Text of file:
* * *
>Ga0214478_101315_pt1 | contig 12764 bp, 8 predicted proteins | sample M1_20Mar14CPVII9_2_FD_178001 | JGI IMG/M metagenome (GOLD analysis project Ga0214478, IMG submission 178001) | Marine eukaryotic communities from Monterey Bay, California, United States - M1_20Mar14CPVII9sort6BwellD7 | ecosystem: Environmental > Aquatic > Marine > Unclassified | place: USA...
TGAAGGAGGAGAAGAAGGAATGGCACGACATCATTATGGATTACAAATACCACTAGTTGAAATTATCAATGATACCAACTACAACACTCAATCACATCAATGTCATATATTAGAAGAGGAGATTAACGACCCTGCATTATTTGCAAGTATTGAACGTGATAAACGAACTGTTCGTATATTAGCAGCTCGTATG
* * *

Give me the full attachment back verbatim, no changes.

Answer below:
>Ga0214478_101315_pt1 | contig 12764 bp, 8 predicted proteins | sample M1_20Mar14CPVII9_2_FD_178001 | JGI IMG/M metagenome (GOLD analysis project Ga0214478, IMG submission 178001) | Marine eukaryotic communities from Monterey Bay, California, United States - M1_20Mar14CPVII9sort6BwellD7 | ecosystem: Environmental > Aquatic > Marine > Unclassified | place: USA...
TGAAGGAGGAGAAGAAGGAATGGCACGACATCATTATGGATTACAAATACCACTAGTTGAAATTATCAATGATACCAACTACAACACTCAATCACATCAATGTCATATATTAGAAGAGGAGATTAACGACCCTGCATTATTTGCAAGTATTGAACGTGATAAACGAACTGTTCGTATATTAGCAGCTCGTATG